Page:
employment

You might be awkward in the spotlight and less than attractive but that need not stop you from becoming a television star, according to a burgeoning industry that has sprung up in Seoul to train and groom would-be TV announcers.

Korea’s three major broadcasting companies hire only three to five announcers a year, typically to host news or entertainment shows. The jobs are in high demand – a recent opening at the SBS network attracted 2,000 applicants – reflecting the prestige of the country’s successful entertainment industry, as well as an increasingly tough jobs market for young graduates. 

Amid the encircling gloom, a boost for the Polish economy on Tuesday: Volkswagen is to spend around 3.4bn zlotys ($1.1bn) to build a factory at Września in Poland’s Wielkopolska province. It will make VW’s Crafter delivery vans, currently built under contract by Daimler at two German factories, from the end of 2016. “Volkswagen has trusted the Poles once again,” said Janusz Piechociński, deputy prime minister.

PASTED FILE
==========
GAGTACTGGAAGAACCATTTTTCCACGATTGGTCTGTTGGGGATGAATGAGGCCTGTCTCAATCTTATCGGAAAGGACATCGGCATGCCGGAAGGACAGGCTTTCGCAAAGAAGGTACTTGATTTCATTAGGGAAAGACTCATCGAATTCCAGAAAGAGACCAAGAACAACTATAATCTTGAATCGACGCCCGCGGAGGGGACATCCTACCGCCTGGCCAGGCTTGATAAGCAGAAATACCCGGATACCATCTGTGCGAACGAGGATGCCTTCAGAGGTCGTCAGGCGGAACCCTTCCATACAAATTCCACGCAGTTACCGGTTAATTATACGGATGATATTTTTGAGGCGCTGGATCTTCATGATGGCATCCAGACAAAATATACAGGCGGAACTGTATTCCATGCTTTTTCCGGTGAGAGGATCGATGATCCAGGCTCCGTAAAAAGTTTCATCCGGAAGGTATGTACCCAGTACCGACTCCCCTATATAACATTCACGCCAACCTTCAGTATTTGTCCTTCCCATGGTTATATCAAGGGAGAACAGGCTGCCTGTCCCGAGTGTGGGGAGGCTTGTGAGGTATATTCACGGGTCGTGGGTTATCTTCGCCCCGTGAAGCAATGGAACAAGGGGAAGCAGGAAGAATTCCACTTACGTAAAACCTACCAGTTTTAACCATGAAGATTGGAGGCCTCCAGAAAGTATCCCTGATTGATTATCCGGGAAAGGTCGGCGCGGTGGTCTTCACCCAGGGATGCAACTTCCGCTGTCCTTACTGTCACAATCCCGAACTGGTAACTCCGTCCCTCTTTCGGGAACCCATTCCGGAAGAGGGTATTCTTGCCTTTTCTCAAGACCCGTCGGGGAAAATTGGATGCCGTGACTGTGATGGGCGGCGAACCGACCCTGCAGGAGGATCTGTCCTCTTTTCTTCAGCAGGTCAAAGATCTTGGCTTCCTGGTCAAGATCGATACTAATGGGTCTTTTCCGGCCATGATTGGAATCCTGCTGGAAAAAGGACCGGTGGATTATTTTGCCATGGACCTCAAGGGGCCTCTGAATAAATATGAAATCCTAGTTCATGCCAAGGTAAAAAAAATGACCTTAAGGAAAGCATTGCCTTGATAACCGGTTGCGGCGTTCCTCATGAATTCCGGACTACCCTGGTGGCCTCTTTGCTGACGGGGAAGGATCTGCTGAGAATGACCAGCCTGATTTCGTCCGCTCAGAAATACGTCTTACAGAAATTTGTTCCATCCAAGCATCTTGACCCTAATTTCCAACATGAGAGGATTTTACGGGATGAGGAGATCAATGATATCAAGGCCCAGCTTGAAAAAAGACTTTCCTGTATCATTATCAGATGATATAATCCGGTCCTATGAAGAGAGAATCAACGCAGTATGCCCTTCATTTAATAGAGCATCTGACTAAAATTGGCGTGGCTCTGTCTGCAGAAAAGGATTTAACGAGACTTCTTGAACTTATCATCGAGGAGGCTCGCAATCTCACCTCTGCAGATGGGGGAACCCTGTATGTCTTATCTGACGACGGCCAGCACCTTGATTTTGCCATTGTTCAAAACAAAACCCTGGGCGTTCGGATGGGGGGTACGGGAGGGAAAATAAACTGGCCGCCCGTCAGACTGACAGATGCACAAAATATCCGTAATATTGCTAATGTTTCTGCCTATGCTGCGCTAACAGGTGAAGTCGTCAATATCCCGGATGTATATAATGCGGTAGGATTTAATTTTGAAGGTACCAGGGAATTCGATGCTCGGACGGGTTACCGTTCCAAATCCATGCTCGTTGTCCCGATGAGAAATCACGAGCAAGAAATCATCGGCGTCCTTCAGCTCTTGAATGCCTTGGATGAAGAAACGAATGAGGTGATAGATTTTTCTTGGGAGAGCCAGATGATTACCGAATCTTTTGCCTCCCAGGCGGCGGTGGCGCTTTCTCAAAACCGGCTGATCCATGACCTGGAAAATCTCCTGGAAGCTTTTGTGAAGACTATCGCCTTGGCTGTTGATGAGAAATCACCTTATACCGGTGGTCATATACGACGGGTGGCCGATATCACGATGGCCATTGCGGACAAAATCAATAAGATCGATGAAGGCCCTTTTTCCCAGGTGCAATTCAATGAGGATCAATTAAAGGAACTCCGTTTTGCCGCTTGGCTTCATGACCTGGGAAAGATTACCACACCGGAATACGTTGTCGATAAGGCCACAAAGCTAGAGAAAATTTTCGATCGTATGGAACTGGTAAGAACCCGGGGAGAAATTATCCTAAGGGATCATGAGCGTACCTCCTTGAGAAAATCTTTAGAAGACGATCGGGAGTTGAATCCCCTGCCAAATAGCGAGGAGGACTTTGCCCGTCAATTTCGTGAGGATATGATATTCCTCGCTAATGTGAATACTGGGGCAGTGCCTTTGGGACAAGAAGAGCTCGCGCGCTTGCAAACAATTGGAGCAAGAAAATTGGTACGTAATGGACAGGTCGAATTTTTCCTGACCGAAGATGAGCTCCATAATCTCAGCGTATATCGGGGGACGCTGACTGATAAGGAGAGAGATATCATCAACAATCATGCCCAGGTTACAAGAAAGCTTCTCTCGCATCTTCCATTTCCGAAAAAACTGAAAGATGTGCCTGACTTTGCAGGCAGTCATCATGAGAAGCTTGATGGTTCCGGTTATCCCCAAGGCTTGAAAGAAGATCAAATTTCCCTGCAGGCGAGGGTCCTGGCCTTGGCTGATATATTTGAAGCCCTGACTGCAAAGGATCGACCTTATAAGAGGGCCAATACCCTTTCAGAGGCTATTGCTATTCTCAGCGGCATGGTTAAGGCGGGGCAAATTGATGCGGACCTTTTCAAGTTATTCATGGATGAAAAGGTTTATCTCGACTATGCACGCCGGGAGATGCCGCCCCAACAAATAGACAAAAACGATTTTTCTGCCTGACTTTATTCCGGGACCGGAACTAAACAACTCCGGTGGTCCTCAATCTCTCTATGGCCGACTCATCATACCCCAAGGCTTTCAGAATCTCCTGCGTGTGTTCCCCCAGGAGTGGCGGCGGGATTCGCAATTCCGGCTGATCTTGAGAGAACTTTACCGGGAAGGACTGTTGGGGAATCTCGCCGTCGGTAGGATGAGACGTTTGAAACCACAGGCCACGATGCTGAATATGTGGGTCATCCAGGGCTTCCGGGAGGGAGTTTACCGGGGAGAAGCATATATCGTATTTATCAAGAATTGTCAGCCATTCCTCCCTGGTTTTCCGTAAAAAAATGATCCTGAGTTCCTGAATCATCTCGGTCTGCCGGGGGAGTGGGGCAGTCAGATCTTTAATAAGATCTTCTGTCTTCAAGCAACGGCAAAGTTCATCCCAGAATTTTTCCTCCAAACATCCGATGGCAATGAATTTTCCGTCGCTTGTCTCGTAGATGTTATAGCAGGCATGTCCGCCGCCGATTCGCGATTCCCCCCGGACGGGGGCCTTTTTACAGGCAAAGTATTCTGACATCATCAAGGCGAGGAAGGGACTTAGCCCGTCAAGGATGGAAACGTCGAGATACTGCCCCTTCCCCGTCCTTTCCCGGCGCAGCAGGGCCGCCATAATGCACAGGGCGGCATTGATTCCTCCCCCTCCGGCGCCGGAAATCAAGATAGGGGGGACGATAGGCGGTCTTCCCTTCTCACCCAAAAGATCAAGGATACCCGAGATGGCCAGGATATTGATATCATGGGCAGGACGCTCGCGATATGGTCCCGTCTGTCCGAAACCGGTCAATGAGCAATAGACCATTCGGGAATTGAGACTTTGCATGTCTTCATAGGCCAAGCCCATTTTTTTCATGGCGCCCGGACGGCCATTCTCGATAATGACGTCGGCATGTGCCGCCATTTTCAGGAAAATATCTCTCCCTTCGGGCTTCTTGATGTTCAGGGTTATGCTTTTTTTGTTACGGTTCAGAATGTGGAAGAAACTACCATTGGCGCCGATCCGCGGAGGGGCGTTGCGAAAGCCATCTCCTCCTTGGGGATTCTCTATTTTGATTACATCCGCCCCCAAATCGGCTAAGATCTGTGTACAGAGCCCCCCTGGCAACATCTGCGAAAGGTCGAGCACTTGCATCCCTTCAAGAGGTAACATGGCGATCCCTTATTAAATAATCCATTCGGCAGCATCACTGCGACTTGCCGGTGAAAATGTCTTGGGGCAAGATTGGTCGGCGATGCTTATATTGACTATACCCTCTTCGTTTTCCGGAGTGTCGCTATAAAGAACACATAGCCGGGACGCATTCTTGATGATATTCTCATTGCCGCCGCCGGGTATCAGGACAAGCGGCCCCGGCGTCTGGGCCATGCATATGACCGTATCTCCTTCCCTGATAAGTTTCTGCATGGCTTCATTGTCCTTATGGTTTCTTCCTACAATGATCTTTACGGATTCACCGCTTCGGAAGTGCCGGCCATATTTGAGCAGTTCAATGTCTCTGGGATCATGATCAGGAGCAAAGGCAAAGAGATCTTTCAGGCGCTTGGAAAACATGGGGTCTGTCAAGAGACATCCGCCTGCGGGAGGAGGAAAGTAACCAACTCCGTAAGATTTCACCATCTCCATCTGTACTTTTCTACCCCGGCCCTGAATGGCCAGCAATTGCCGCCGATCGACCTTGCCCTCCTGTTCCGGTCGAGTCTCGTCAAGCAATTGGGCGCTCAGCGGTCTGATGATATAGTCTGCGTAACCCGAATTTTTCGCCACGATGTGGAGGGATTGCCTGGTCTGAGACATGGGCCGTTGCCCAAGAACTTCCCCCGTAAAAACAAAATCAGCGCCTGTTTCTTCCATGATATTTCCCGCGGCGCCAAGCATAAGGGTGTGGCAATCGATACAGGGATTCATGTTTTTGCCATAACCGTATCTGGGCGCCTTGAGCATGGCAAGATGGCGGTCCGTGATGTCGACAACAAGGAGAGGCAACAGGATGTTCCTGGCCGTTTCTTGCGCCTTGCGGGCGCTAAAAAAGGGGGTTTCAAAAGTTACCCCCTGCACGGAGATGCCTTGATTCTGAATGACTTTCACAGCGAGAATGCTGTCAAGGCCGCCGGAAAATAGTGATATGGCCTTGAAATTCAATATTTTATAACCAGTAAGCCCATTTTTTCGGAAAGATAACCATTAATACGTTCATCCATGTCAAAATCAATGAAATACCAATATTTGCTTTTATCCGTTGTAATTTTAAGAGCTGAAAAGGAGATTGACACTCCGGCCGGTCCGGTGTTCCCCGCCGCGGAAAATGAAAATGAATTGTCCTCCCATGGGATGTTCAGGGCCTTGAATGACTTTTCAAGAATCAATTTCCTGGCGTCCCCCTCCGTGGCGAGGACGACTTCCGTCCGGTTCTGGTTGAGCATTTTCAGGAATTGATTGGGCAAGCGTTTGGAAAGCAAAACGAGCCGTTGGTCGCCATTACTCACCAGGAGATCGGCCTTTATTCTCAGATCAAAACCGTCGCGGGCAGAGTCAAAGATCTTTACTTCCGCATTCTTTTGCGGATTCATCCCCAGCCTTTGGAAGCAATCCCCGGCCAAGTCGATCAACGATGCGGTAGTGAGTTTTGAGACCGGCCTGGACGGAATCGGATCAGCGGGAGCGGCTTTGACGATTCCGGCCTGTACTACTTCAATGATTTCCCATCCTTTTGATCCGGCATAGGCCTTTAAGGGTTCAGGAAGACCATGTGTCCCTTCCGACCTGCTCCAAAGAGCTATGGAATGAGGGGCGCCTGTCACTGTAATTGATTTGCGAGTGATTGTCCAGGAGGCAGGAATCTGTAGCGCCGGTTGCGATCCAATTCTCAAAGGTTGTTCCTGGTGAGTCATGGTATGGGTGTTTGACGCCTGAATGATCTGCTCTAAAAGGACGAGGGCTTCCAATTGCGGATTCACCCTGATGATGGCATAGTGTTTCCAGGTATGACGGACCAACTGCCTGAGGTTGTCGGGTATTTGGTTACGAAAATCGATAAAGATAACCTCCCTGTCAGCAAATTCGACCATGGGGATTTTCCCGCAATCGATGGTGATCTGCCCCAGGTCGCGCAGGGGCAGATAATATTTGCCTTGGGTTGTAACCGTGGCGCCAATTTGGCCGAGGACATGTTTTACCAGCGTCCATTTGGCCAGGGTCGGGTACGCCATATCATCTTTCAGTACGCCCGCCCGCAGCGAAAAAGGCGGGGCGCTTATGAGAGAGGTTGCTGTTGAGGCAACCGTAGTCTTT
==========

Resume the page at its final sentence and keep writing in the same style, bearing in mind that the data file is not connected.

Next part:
The wrong sort of jobs

Sub-Saharan Africa has enjoyed rapid growth over the past 20 years but its citizens seem not to share the zeal of some frontier market watchers. The region’s levels of poverty have not sunk nearly as quickly as East Asia’s (see chart below). Africans routinely complain that wealth has not trickled down.

Why is this? 

One step forward, one step . . . well, if not exactly backwards, sort of sideways?

Mexican inflation data for the first fortnight of February looked a lot brighter than a month ago, when the impact of new taxes, including on fizzy drinks and junk food, pushed consumer prices to an eight-month high.